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Aug 10, 2021

Joe Linderman Caps his Journey With A Win

People often ask when I started riding bikes and the truth is I just never stopped. I rode BMX until my early 20s and then transitioned into mountain biking. I always enjoyed it and always had the skill and ability. Fitness and stamina were not always the case. In 2014, my weight was an all-time embarrassing high of 345 lbs. I was determined to change that and bike racing became a tool and a means of accountability for me. That year I competed in 4 mountain bike races and 1 cyclocross race. The final mountain bike race that year was at Blue Marsh State Park and I took 3rd place. I believe around that time i was weighing around 255 lbs. Over the next few years I did some more racing but also cycled up-and-down with my weight. When COVID hit I think i gained 20 lbs. pretty quickly and was up to 315 lbs. I was still riding and enjoying every minute on the bike but I missed racing. I was determined to continue what I started back in 2014.

My philosophy for weight loss is about as simple as it gets. Burn more calories than you eat. Obviously it's more complicated than that but at the end of the day that's the simple answer. I once read an article about Magnus Lygdback who is a personal trainer for stars in Hollywood. He prepares them to be in top physical shape for their movie roles. What stuck with me was him saying that for every 20 meals you eat, 17 of them need to fit the criteria for your diet plan. After that the other 3 become less important. The biggest changes I've made are portion control, not drinking calories, not snacking at night, and eating whatever you want sometimes. I had a turkey hoagie last night and while really that's not all that unhealthy it's no longer something I eat normally. So it was sort of a treat. My go-to food intake on a day-to-day basis is usually a nonfat greek yogurt, a snack which might be a protein bar or granola bar, salad for lunch, string cheese or peanuts as an afternoon snack, and a meat protein with vegetables for dinner. I've tried to eat a lot less carbs and more protein. It's not always perfect but it doesn't need to be and if you aim for perfection with eating you're more likely to fail. There needs to be some balance and give and take. I try to ride 3-4 times a week. I much prefer mountain biking but if i'm short on time or feeling lazy i'll do a 15-mile road ride from my house. I've been working out 1-2 times a week, usually full body movements and high intensity things. By the time the Bear Creek Night Race came around my weight was around 215 lbs. I've been stuck at 215 lbs. for about a month but the scale isn't the only way to measure progress.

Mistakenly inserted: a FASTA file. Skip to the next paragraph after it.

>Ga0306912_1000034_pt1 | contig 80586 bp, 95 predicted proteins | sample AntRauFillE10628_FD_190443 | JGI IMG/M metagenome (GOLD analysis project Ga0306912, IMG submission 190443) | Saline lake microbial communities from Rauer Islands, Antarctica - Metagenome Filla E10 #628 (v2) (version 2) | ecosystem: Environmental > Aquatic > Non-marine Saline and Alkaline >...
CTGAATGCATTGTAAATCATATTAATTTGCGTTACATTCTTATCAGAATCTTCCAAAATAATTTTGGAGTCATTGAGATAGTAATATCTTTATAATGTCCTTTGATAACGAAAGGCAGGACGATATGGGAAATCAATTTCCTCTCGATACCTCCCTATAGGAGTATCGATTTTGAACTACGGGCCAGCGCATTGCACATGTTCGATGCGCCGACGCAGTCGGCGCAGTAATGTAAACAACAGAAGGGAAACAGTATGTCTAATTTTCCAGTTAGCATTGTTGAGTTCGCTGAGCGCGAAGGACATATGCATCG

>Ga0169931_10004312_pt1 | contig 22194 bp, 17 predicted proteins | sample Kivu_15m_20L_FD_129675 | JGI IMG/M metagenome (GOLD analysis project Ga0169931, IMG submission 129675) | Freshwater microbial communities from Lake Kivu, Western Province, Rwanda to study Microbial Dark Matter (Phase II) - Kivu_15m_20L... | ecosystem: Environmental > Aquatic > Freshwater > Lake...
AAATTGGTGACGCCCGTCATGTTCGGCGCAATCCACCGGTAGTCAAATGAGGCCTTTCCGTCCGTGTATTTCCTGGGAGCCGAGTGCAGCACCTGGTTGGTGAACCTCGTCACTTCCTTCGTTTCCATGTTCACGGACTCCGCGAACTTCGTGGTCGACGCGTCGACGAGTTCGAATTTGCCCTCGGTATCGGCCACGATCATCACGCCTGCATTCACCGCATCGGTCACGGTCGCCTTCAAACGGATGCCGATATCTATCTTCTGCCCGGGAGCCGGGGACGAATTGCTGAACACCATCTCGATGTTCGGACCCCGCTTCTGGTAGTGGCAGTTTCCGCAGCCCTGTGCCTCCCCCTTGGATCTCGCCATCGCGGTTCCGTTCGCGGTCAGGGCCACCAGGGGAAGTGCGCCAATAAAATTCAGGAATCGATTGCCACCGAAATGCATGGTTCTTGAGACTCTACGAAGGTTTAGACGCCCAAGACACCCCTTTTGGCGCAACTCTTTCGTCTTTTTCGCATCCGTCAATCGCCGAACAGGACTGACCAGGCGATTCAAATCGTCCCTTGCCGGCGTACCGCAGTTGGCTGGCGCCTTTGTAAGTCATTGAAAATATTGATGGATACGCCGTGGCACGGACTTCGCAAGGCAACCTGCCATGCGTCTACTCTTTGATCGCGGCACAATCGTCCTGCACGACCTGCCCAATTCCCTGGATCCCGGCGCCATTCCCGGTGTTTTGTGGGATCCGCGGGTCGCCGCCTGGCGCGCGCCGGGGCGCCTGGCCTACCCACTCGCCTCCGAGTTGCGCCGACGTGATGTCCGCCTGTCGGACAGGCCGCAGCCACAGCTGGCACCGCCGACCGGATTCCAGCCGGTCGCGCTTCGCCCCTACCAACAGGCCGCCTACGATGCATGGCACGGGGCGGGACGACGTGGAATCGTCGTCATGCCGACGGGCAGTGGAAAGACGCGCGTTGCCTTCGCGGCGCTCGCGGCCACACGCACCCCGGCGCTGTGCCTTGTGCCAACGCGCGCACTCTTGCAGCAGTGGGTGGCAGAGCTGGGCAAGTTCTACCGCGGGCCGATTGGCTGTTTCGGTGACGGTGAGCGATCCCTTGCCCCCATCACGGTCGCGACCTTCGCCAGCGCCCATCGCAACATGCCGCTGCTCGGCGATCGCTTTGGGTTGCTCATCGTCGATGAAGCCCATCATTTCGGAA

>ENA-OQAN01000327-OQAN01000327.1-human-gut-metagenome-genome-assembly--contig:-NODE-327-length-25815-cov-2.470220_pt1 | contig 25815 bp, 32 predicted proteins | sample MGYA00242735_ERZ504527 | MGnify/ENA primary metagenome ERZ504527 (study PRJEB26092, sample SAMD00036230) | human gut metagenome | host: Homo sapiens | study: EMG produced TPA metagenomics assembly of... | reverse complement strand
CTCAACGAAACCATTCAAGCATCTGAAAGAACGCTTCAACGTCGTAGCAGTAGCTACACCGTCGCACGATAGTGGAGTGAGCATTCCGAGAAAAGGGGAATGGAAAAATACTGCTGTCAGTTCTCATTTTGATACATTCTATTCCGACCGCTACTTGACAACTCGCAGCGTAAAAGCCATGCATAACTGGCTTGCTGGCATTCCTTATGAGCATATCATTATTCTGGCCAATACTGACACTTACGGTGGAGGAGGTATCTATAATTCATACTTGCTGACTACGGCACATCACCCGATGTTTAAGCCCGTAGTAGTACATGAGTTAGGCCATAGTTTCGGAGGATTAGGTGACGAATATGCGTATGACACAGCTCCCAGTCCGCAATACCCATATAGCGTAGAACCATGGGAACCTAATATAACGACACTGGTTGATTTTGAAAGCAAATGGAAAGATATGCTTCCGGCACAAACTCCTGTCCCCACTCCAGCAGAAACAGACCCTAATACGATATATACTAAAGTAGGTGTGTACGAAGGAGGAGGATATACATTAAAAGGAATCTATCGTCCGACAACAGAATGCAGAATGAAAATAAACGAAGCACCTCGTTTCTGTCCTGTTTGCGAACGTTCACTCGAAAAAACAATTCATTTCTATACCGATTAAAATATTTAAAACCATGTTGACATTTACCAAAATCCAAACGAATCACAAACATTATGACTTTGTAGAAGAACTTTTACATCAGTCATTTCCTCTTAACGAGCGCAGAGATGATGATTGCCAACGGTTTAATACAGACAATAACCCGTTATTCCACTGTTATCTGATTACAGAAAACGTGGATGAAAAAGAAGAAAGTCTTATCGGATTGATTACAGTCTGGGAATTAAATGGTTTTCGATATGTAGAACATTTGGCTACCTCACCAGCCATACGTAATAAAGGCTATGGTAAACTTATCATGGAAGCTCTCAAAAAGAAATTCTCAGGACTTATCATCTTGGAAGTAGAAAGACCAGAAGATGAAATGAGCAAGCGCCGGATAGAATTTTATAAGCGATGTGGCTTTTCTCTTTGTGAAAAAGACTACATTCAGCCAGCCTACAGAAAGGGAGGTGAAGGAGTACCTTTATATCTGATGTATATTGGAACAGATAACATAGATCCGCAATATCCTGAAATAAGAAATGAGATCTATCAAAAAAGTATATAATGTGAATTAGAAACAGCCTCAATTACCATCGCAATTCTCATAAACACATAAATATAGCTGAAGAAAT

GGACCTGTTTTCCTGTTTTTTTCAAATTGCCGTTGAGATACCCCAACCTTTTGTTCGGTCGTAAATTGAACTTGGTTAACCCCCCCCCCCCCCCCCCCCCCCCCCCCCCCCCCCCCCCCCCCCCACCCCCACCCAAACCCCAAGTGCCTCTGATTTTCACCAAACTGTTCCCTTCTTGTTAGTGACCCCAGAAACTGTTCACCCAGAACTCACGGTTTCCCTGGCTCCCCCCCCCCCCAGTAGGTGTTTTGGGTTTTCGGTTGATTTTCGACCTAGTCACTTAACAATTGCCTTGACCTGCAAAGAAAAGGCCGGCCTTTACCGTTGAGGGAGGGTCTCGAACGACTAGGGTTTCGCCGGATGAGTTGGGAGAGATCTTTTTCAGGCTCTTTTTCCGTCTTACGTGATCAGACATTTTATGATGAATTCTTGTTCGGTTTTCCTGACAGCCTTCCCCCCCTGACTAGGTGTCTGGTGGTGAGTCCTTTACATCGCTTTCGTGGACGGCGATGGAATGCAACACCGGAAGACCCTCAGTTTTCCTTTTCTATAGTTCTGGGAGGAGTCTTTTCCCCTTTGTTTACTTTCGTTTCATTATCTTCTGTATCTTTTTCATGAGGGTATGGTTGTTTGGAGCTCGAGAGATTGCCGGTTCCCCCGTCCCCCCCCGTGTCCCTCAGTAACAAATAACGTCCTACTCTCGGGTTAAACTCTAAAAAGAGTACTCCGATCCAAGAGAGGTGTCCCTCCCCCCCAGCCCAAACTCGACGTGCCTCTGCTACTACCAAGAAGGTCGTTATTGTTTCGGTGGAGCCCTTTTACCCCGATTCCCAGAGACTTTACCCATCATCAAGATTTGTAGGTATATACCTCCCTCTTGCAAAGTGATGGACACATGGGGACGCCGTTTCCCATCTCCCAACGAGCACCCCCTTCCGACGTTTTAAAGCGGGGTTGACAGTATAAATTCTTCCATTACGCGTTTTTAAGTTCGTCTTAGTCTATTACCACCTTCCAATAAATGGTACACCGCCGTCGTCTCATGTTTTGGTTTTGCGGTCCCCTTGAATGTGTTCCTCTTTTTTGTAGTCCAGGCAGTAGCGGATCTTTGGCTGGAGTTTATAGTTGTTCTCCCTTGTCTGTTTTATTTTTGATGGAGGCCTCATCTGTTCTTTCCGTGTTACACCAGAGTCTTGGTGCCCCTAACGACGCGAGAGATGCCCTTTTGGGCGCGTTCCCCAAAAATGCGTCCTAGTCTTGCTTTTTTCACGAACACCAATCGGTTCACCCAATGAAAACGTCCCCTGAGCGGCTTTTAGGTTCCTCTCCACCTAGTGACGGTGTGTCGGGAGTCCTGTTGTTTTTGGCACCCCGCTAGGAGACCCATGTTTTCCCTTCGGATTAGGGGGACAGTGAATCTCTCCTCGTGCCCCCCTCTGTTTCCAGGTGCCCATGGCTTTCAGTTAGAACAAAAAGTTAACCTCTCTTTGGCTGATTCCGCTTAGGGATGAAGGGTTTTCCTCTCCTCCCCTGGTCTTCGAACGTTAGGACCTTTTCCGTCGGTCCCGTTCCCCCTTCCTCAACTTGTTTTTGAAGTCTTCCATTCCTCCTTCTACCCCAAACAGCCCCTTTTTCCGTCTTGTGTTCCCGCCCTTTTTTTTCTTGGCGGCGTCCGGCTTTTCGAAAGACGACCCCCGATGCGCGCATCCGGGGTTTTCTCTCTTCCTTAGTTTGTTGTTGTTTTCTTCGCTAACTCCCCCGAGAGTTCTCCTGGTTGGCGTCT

Racing the night of August 6th at Late Night at Bear Creek with a start-time of 10 PM was a little crazy to me. I've spent plenty of time at night riding in my life but usually in the winter so I was a little rusty. That week I made it a point to ride late at Wissahickon Park with some friends to try to get re-acclimated. I knew the Bear Creek course enough to be comfortable but also knowing there's some tricky areas that can tie you up and slow you down. My goal was to enter the woods off the start in 2nd or 3rd place and see how it went. The race started and I was able to get into the woods in 2nd. I spent the entire climb up the mountain on the wheel of the leader following his pace knowing I was still in my comfort zone. Once we got to the top and the narrow rocky single track became a wide gravel double track we chatted for a minute matching each others pace. I literally said out loud " I hope i don't regret this". I felt good so far at that point I decided to up the pace and take the lead. Through the descent down the mountain I believe we went back and forth a few more times but we continued to pass other riders and coming out of lap 1 onto lap 2 again were side by side. I believe he allowed me to enter the woods to start the final lap in the lead. He stayed on my wheel this time. I maintained a similar pace to our first lap. We still continued passing other riders this time going up the climb. By the top of the climb all I knew was no one was directly behind me. I also learned at that point all you see is a bright light and can't tell who's back there anyway. I continued to race my race and pushing myself when I could. Still flying down back to the bottom of the mountain riding through some of the final technical sections. Up until this point all i knew is someone was behind me but no idea who. The final section before the double track finish line is a full circle around the pond. I pushed as hard as I could until most of the way around the pond I realized there was a big gap with whomever was trailing me. What was about to happen started to hit me. I continued the last little bit up a winding double track making the final left turn and crossing under the finish line. I knew I'd won. I knew I just finished a rather technical course almost flawlessly. Like i said previously over the last month my weight hasn't moved even despite all my riding. I've had no doubt my body was still changing, gaining muscle, getting leaner. This was the way to measure my progress. Standing on the top step of the Men's CAT 2 Clydesdale Division.

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